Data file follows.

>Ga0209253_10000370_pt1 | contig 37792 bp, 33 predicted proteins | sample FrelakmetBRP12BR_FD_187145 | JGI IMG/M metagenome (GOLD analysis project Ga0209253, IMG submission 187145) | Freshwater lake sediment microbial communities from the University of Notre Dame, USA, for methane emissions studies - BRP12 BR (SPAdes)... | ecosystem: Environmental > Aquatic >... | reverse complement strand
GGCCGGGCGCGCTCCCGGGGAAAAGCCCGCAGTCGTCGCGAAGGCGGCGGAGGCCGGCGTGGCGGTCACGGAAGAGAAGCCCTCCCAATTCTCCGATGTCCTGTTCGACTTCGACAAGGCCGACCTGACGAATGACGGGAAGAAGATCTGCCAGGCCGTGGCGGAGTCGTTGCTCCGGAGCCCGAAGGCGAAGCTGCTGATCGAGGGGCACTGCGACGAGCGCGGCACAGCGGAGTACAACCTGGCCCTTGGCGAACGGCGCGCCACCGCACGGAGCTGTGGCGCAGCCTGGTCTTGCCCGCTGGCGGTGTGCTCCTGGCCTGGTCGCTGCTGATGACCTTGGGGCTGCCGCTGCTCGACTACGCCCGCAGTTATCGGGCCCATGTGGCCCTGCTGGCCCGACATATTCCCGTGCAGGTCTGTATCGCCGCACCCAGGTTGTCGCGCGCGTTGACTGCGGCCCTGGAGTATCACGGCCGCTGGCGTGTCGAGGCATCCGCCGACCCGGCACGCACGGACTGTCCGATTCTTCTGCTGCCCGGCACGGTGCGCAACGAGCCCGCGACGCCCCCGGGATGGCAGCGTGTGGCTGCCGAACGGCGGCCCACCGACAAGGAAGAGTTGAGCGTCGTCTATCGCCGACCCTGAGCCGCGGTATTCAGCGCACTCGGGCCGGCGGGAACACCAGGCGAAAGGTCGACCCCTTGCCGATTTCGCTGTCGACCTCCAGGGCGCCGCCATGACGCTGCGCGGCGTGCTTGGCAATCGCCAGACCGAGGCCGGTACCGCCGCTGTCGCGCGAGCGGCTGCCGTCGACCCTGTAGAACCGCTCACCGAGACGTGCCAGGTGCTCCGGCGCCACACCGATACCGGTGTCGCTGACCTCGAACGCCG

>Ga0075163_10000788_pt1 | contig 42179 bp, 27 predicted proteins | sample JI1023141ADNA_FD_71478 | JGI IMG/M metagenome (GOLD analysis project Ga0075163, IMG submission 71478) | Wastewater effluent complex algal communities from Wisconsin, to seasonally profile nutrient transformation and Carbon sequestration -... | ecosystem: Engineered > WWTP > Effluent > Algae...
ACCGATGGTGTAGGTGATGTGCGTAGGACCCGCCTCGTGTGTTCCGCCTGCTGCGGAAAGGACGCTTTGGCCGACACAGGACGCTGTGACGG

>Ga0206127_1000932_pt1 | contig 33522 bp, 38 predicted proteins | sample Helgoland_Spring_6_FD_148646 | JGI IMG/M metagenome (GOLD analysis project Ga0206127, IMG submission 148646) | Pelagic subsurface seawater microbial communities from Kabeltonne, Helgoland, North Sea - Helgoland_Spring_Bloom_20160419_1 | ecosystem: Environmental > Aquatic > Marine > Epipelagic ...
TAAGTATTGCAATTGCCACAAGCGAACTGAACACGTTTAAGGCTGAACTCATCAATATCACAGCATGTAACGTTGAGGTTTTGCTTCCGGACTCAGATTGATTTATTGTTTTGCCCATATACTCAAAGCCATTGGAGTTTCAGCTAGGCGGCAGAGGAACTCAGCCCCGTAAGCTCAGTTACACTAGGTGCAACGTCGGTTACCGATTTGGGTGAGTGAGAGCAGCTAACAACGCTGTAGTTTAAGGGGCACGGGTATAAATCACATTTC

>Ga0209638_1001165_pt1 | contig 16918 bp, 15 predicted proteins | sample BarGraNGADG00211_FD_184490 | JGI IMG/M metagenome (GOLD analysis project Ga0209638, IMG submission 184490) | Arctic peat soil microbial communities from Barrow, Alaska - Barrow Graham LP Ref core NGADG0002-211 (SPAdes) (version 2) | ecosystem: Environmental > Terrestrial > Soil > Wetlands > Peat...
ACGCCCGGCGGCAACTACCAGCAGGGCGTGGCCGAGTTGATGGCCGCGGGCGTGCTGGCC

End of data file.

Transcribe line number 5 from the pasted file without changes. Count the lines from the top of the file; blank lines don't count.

>Ga0206127_1000932_pt1 | contig 33522 bp, 38 predicted proteins | sample Helgoland_Spring_6_FD_148646 | JGI IMG/M metagenome (GOLD analysis project Ga0206127, IMG submission 148646) | Pelagic subsurface seawater microbial communities from Kabeltonne, Helgoland, North Sea - Helgoland_Spring_Bloom_20160419_1 | ecosystem: Environmental > Aquatic > Marine > Epipelagic ...